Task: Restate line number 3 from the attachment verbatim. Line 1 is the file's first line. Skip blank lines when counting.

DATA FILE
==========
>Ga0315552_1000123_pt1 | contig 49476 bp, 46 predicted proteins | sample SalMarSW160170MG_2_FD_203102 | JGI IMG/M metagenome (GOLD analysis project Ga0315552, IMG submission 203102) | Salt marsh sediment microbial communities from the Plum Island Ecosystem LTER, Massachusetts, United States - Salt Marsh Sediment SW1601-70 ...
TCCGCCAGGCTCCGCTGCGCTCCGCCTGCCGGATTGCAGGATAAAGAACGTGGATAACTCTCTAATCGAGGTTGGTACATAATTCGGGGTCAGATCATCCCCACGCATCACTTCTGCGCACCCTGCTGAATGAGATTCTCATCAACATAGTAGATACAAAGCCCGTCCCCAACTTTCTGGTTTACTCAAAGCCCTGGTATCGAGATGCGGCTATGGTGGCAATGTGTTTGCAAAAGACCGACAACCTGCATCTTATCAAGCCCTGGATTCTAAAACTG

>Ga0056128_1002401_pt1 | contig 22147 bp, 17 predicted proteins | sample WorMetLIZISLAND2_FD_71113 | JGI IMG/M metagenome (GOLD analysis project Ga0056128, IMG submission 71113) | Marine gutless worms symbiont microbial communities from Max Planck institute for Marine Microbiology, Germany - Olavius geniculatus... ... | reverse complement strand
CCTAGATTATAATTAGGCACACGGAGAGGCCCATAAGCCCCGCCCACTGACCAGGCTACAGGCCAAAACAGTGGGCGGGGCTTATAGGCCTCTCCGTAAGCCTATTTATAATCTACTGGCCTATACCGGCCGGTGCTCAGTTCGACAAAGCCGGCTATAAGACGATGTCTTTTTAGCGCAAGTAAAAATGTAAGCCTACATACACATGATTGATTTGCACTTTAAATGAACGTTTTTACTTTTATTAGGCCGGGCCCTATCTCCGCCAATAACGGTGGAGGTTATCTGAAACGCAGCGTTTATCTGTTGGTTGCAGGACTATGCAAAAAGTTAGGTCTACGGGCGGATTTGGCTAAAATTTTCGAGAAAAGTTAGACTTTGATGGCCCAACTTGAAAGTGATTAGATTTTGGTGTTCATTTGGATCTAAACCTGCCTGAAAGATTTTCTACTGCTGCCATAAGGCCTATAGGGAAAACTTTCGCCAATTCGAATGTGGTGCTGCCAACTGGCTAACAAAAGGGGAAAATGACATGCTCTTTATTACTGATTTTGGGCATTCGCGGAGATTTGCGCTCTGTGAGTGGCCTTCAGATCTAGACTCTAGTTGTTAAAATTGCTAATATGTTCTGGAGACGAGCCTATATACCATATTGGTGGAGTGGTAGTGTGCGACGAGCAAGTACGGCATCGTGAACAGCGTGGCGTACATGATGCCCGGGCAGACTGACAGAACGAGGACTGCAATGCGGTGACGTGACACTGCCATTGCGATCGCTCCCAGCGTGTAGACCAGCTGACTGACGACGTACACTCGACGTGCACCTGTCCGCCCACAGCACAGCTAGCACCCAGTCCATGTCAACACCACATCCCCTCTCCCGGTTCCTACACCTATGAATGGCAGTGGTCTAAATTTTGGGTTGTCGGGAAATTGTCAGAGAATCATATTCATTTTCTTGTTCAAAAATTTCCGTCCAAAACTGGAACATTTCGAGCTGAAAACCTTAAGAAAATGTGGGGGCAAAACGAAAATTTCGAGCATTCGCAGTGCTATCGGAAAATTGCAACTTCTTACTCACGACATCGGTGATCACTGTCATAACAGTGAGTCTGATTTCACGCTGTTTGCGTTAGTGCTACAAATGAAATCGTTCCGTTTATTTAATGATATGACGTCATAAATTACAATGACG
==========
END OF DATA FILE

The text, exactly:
>Ga0056128_1002401_pt1 | contig 22147 bp, 17 predicted proteins | sample WorMetLIZISLAND2_FD_71113 | JGI IMG/M metagenome (GOLD analysis project Ga0056128, IMG submission 71113) | Marine gutless worms symbiont microbial communities from Max Planck institute for Marine Microbiology, Germany - Olavius geniculatus... ... | reverse complement strand